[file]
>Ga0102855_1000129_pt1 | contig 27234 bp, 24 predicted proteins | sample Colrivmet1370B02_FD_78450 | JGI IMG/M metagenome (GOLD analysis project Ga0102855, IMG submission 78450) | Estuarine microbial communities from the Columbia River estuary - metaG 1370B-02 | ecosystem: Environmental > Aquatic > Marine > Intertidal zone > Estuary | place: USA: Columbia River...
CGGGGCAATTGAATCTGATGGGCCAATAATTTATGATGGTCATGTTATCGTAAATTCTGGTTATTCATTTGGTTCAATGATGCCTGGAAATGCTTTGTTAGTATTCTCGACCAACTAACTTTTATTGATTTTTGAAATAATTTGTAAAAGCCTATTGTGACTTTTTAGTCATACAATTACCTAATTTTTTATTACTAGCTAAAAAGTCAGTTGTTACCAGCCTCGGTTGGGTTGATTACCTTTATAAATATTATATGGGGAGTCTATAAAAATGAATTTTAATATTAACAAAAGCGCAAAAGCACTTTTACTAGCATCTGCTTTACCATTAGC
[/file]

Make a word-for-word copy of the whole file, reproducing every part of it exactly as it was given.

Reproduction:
>Ga0102855_1000129_pt1 | contig 27234 bp, 24 predicted proteins | sample Colrivmet1370B02_FD_78450 | JGI IMG/M metagenome (GOLD analysis project Ga0102855, IMG submission 78450) | Estuarine microbial communities from the Columbia River estuary - metaG 1370B-02 | ecosystem: Environmental > Aquatic > Marine > Intertidal zone > Estuary | place: USA: Columbia River...
CGGGGCAATTGAATCTGATGGGCCAATAATTTATGATGGTCATGTTATCGTAAATTCTGGTTATTCATTTGGTTCAATGATGCCTGGAAATGCTTTGTTAGTATTCTCGACCAACTAACTTTTATTGATTTTTGAAATAATTTGTAAAAGCCTATTGTGACTTTTTAGTCATACAATTACCTAATTTTTTATTACTAGCTAAAAAGTCAGTTGTTACCAGCCTCGGTTGGGTTGATTACCTTTATAAATATTATATGGGGAGTCTATAAAAATGAATTTTAATATTAACAAAAGCGCAAAAGCACTTTTACTAGCATCTGCTTTACCATTAGC